Steve Young had arrived. From 1991 to 1994, Young was arguably, statistically during regular season play, the greatest quarterback ever for a similar period. In the following years, he continued to play at the highest of levels. Brett Favre of Green Bay joined Young and Aikman among the game’s elite QBs. The Packers defeated San Francisco in the NFC championship games of January 1996 and 1997. Young led his team to 11–5, 12–4, 13–3, and 12–4 records between 1995 and 1998, but no Super Bowls followed those seasons. Favre and Green Bay; John Elway and Denver; Kurt Warner and St. Louis tasted the fruits of victory.
Young suffered various concussions in the late 1990s, eventually forcing his retirement, and with that came the end of the 49ers’ dynasty. It has never returned. The fact that he sat behind Montana from 1987 to 1990 may well have allowed him to save his body, playing a long career in pro football that resulted in his induction into the Hall of Fame.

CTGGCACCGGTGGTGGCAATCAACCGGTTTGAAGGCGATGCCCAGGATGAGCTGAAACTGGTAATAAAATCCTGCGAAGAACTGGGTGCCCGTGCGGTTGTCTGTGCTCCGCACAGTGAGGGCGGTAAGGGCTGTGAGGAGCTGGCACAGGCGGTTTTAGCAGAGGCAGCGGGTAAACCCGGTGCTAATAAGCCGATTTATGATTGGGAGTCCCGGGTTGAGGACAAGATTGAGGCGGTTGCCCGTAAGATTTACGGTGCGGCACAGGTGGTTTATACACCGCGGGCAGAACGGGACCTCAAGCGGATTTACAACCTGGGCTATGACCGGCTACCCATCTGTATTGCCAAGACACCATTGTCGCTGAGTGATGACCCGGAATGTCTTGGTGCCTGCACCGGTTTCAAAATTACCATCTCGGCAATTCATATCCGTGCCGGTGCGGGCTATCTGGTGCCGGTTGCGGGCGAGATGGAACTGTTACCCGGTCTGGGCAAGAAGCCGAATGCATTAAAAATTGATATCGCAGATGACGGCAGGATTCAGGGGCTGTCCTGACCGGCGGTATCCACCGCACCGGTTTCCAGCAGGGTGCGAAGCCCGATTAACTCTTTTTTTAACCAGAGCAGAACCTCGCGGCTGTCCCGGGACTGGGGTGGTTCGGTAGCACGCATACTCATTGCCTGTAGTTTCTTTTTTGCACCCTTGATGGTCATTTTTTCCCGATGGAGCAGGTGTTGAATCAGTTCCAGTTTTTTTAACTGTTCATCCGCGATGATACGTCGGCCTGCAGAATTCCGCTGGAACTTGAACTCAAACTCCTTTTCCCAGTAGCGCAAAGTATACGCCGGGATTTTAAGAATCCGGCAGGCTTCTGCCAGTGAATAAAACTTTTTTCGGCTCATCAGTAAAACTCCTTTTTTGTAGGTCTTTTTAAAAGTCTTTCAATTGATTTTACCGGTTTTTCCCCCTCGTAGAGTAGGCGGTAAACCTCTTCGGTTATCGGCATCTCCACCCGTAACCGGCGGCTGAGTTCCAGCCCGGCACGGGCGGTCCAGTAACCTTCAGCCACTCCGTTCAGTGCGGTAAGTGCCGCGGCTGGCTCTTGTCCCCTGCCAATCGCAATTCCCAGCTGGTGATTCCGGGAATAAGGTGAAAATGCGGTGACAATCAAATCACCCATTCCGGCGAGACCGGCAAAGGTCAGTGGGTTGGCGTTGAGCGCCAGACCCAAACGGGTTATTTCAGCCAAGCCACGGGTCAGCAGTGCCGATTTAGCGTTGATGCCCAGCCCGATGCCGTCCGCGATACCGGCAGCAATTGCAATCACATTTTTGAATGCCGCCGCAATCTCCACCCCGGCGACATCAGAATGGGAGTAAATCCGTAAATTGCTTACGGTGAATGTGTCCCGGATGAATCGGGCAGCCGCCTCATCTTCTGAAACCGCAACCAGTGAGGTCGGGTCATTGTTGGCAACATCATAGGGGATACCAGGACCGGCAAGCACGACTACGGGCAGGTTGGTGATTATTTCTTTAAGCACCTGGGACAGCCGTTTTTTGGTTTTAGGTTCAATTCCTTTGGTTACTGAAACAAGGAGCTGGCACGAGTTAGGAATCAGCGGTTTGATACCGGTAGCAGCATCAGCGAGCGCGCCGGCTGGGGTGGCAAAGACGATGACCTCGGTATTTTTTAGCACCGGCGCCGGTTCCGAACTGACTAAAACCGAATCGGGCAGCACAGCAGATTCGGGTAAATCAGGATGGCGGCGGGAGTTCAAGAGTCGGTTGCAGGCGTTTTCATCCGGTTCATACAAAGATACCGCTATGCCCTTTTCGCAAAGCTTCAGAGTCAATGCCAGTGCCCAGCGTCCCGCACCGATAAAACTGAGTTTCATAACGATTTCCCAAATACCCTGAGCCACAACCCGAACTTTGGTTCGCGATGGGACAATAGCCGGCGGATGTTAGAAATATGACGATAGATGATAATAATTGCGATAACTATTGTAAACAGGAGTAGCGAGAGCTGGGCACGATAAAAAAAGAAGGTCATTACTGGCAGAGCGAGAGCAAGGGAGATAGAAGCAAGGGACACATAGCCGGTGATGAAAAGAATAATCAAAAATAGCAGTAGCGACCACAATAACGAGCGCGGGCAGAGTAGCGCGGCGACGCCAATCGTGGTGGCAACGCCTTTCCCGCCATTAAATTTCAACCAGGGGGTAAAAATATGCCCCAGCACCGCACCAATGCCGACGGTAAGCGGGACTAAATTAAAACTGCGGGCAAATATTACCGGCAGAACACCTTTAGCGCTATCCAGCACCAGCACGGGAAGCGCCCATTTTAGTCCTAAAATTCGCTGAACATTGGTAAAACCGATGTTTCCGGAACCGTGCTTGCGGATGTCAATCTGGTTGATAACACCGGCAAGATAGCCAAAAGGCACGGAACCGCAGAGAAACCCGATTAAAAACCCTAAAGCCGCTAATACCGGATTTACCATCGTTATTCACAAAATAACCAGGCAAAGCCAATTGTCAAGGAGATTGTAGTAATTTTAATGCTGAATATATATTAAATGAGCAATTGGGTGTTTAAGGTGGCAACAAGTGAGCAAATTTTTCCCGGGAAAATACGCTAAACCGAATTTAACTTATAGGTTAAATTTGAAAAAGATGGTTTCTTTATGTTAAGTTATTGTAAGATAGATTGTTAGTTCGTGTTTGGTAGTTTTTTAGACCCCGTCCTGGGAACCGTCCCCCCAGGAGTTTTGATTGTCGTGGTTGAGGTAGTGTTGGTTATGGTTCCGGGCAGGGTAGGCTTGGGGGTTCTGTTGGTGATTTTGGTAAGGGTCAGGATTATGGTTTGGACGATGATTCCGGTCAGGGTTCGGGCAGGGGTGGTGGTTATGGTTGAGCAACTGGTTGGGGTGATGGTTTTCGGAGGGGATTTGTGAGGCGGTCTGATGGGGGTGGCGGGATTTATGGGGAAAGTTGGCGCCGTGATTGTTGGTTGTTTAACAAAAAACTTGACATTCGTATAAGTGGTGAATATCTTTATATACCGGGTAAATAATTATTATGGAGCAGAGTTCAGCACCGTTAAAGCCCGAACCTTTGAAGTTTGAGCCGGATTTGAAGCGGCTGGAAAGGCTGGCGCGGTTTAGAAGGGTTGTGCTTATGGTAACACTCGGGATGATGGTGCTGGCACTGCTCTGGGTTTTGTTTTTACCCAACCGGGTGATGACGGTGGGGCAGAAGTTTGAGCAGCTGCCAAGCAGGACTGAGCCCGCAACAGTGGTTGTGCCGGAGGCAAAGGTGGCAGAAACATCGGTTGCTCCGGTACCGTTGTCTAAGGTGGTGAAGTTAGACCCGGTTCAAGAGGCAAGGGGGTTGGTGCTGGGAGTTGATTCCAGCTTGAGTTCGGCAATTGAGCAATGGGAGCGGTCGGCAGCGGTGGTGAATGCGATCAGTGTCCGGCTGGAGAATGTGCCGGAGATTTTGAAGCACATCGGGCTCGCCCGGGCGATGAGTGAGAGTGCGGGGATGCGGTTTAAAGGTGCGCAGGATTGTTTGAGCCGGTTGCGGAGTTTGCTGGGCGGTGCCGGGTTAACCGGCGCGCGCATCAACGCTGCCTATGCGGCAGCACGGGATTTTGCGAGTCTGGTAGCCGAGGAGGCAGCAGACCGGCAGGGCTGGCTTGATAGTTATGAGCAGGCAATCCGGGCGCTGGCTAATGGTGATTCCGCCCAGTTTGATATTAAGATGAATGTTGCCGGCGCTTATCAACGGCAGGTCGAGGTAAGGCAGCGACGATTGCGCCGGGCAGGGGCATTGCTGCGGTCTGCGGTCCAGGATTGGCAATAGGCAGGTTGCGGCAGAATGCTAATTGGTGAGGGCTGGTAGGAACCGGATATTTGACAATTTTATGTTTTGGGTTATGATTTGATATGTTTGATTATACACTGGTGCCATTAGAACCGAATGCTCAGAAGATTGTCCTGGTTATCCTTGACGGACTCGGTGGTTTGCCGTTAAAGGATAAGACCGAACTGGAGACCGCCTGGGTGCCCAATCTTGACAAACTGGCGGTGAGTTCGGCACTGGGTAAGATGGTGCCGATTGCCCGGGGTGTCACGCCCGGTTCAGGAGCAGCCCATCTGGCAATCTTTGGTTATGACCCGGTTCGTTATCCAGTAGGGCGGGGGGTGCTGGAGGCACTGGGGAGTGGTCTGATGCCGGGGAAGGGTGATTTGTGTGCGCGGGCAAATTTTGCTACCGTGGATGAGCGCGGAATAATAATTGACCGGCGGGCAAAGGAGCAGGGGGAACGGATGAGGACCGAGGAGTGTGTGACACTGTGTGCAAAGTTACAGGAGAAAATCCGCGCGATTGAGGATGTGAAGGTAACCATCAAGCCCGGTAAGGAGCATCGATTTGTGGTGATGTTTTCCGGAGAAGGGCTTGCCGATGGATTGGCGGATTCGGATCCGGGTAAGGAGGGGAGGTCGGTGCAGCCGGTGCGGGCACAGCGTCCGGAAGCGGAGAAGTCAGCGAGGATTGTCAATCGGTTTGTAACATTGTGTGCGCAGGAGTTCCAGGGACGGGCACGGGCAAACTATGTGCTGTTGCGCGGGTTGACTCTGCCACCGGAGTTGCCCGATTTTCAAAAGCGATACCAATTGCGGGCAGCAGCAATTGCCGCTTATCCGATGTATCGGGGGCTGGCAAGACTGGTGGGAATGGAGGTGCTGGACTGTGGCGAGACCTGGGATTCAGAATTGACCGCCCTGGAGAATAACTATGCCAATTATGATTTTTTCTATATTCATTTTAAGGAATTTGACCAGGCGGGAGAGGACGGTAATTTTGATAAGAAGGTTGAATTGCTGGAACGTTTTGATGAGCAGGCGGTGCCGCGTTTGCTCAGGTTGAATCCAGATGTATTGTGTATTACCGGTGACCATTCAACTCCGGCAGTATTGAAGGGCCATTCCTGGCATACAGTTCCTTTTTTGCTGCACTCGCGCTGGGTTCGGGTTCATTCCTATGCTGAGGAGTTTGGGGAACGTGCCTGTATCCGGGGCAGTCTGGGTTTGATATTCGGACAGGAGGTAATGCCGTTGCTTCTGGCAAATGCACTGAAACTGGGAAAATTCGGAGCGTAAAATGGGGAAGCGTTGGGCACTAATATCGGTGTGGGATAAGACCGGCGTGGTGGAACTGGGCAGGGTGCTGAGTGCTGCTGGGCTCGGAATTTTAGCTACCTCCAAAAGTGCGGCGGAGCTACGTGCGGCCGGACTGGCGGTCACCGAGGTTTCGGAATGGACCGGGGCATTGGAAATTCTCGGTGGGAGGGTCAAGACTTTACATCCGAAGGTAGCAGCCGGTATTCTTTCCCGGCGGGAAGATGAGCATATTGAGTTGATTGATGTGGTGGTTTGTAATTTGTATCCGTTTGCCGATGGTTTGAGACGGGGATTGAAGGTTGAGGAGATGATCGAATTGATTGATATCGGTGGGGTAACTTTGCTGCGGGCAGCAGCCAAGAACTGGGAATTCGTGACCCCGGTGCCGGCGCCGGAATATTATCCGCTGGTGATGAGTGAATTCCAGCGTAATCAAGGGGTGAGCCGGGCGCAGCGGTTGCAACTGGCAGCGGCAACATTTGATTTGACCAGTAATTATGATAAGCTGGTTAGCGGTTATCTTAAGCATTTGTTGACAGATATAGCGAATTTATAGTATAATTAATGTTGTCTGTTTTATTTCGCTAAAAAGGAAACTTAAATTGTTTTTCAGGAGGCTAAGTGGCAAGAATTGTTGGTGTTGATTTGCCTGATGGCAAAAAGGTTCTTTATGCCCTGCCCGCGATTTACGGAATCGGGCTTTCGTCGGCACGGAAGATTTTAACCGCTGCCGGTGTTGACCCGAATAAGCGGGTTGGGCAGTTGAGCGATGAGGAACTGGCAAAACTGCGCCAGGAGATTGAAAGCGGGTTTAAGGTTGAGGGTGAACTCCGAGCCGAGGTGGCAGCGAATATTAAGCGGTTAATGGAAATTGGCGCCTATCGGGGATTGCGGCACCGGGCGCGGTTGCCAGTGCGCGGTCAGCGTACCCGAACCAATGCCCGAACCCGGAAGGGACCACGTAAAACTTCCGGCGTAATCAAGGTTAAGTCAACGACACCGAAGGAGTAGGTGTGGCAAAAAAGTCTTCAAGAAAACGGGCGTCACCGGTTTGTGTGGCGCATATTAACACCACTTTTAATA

Today Young is as associated with the team as Montana, in that he is a regular on KNBR, makes commercials, and is accessible to the media in general. He is a happily married family man. Young is an incredibly engaging, intelligent athlete; a true rarity in the sports world. He often pondered whether playing quarterback was a legitimate occupation when it came to serving his fellow man. A Super Bowl champion, a Hall Famer, Young reached the highest of heights, yet to this very day there are still many who resent him because he replaced Joe Montana.
Montana lives in the Napa Valley, but there are no reports that the Youngs and Montanas take family vacations together.
Steve Young suffered numerous concussions in the late 1990s, leading to a national debate over whether he should retire from the game (similar to what Troy Aikman went through in Dallas). Bill Walsh called him “the greatest player of the decade” in the 1990s. He called it quits after the 1999 season, and the team has never approached their old glory.
Hall of Fame quarterback Steve Young was acquired from Tampa Bay in 1987 for that year’s second and fourth round draft picks.
Causes Steven Travers Supports
Conservative, Christian, USC, American patriotism